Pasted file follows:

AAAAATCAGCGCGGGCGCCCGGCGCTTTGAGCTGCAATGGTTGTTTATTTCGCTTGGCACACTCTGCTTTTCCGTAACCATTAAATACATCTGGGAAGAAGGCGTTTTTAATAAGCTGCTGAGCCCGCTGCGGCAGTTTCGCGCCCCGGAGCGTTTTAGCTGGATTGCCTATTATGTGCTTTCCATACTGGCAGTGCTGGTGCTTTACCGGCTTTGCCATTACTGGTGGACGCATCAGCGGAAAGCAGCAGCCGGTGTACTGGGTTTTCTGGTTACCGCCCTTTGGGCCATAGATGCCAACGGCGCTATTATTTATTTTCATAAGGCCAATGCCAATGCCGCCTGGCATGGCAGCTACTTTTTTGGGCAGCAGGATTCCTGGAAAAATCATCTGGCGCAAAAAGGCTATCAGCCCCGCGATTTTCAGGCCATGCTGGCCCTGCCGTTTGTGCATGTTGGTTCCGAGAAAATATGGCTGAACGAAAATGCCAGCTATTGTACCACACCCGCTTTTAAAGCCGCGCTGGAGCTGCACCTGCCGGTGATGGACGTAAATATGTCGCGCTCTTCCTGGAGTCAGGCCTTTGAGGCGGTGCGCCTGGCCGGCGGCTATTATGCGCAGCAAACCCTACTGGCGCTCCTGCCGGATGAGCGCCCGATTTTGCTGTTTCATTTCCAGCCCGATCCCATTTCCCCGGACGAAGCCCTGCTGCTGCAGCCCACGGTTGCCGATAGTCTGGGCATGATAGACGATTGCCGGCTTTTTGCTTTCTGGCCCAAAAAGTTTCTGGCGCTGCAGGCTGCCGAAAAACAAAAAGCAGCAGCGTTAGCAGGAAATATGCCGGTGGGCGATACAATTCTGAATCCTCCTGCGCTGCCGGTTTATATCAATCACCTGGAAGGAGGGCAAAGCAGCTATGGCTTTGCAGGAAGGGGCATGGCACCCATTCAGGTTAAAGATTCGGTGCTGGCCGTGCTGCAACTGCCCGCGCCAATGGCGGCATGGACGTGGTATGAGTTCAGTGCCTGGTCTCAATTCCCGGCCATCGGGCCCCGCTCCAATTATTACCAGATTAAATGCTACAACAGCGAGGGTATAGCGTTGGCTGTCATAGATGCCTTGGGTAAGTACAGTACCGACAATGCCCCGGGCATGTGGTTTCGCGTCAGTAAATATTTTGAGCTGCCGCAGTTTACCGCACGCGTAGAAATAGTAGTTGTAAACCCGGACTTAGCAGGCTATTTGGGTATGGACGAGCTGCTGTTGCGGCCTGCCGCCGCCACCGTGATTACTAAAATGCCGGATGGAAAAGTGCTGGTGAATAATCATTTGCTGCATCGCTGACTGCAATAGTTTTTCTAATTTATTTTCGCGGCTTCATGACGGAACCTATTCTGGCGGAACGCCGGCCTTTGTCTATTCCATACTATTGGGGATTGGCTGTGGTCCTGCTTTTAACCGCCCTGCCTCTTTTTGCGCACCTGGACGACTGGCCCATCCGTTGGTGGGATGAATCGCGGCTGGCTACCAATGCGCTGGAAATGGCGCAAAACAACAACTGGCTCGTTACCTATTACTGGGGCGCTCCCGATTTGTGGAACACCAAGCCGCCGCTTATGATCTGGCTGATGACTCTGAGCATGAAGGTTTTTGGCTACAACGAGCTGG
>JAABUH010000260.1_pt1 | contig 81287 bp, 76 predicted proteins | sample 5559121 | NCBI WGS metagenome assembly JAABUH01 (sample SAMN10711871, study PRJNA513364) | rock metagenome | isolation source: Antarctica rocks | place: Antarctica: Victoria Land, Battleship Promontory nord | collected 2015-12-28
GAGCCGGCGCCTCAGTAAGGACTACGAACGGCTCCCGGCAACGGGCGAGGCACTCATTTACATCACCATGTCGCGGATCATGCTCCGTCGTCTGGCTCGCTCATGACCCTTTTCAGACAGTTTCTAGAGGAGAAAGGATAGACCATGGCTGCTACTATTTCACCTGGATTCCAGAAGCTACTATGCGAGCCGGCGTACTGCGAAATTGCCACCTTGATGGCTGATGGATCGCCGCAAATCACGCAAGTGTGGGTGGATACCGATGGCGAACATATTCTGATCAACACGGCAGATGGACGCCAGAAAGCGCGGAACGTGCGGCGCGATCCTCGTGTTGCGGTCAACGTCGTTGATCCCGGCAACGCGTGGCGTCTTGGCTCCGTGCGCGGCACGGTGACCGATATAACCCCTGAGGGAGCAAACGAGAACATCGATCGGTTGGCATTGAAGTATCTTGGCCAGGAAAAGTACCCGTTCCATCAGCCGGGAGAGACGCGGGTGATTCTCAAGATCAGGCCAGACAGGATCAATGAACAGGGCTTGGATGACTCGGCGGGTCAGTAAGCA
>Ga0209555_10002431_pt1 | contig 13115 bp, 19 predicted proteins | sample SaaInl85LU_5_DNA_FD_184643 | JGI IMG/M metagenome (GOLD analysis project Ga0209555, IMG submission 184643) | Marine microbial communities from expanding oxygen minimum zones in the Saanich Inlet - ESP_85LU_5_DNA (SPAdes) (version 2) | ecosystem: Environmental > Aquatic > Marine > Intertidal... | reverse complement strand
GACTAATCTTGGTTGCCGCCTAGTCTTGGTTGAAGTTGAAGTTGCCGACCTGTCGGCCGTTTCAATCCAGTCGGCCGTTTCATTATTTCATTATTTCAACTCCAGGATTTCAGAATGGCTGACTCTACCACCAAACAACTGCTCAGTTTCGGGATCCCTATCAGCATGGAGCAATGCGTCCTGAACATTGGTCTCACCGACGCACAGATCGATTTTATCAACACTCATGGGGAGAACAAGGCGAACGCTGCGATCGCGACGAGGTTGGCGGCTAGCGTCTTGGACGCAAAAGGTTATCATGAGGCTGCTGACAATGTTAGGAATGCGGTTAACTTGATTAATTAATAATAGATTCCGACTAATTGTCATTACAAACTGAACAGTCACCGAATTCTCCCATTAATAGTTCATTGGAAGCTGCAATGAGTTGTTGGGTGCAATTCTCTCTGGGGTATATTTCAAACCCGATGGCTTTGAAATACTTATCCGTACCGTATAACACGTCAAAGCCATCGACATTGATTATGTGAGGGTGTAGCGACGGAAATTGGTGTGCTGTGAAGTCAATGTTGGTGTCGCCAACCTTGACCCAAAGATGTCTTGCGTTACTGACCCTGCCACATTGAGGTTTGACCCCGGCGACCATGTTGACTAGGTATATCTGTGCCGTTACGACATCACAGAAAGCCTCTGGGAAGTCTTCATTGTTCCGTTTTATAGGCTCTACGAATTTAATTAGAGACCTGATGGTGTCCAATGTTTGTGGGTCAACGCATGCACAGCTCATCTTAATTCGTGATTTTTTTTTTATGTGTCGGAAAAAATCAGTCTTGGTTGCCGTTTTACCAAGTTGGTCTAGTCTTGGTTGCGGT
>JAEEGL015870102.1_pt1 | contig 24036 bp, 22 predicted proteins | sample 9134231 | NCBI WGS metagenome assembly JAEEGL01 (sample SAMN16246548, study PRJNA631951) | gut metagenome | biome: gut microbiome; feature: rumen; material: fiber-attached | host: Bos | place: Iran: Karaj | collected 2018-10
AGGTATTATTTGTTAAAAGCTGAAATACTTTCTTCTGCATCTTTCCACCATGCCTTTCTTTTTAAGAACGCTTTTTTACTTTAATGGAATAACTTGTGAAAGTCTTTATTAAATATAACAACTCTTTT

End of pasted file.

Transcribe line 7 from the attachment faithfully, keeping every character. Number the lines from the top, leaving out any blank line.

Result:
AGGTATTATTTGTTAAAAGCTGAAATACTTTCTTCTGCATCTTTCCACCATGCCTTTCTTTTTAAGAACGCTTTTTTACTTTAATGGAATAACTTGTGAAAGTCTTTATTAAATATAACAACTCTTTT